Not everyone has a perfectly straight, shiny smile for varying reasons, such as the way your teeth came in, damage resulting from an accident or poor oral health. However, your dentist has multiple tools to help you obtain that desired smile. Veneers are one of these options that correct tooth deficiencies. But how do veneers work? First, it's important to know exactly what they are.
What Are Veneers?
According to the American Dental Association (ADA), veneers are custom-designed shells that cover the fronts of teeth. They're thin and colored to blend in. Veneers cover up imperfections such as chips, tooth decay, stains or crooked teeth. In most cases, they are irreversible because a small portion of existing tooth enamel is removed in order to place them.
Veneers are primarily made from composite resin or porcelain. Porcelain often takes longer to place than composite resin, according to the ADA. After removing a bit of enamel, your dentist takes a mold (or impression) of the problematic teeth. That impression is sent out to a lab that designs the veneers. This can take several days and usually requires the patient to schedule a return visit. Alternatively, composite resin veneers can be sculpted in the office once a dentist reshapes and prepares the damaged teeth. All veneers are then bonded to teeth with resin cement.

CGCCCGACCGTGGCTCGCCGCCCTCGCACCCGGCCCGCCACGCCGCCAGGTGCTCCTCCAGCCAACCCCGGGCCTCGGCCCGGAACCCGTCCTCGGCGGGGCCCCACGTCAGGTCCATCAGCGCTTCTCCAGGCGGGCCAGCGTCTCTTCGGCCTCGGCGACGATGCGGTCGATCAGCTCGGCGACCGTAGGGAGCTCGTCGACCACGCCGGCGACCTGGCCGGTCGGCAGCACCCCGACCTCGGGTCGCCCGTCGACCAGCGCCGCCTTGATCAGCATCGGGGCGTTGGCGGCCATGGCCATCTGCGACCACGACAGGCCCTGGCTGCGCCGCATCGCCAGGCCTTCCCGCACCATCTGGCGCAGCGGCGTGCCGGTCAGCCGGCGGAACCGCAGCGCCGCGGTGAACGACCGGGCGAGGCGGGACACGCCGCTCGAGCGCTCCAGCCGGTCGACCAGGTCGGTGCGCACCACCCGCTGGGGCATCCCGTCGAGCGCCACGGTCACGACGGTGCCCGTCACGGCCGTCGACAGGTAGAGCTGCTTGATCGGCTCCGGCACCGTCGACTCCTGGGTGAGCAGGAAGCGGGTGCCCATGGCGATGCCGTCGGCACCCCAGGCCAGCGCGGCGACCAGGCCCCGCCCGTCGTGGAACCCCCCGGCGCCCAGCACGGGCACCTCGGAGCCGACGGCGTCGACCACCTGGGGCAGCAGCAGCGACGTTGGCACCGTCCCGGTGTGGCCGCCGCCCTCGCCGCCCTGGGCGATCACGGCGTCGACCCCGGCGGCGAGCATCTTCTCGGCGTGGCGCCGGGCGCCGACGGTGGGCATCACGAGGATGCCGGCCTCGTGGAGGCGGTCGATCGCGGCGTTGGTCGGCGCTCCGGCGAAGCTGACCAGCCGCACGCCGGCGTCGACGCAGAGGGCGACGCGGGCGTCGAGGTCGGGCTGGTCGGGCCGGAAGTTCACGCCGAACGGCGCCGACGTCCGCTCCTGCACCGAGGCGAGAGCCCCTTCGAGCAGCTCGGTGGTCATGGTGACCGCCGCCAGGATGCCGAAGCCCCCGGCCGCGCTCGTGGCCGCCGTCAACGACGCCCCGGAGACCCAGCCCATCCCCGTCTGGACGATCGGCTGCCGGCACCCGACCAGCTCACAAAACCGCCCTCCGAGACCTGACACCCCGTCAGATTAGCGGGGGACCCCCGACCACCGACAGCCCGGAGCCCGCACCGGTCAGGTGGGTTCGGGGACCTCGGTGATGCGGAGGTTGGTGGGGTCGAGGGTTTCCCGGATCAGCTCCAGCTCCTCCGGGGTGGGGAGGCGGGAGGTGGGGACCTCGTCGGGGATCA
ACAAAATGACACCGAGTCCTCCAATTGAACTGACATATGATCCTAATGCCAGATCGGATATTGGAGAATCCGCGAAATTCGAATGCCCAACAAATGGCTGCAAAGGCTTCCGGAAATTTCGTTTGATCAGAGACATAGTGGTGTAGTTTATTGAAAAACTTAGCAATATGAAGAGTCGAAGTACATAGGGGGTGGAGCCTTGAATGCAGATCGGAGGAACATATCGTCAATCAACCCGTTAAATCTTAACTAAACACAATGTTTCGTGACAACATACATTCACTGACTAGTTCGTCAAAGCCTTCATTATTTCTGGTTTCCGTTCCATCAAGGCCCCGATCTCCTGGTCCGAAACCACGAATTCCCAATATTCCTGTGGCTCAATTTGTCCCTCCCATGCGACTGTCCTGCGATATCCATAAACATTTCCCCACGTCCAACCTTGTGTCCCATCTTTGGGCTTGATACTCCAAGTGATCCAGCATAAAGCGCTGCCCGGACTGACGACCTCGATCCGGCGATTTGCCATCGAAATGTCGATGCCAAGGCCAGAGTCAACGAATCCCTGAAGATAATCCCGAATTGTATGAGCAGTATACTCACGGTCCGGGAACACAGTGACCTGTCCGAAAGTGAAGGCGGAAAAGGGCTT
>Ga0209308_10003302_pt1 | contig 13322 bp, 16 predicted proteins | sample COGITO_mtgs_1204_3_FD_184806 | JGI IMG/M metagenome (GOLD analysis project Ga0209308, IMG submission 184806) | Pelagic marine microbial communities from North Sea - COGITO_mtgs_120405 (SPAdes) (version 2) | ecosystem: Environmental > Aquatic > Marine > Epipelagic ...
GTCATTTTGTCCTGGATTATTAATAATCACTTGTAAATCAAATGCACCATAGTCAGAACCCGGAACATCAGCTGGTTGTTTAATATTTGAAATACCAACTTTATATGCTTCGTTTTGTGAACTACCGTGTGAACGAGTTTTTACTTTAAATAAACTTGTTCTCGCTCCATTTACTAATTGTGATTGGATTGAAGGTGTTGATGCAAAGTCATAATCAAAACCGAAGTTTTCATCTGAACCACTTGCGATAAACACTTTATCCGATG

Both composite resin and porcelain veneers have a handful of benefits. On one hand, composite resin veneers require less tooth enamel removal than porcelain, cost less than their alternatives, can be applied in one office visit and are easily fixable if damaged. On the other, porcelain veneers are strong and resilient once placed, do not easily stain, look natural and require less enamel removal than crowns or caps.
Cleaning and Maintaining Veneers
Caring for veneers is the same as cleaning natural teeth. Brushing and flossing form the foundation for good oral health. Use a toothpaste like Colgate Total ® Professional Clean Paste that helps maintain a dentist-clean feeling with advanced-cleaning silica similar to what dentists use. Remember that your dentist is your ally when it comes to keeping your mouth healthy. Schedule regular cleanings and also ask about other products specifically designed to protect your veneers. Dentists are there to answer your questions, such as; How do veneers work? ; Your dentist can help determine if veneers are right for you.
Learn more about porcelain veneers in the Colgate Oral Care resources.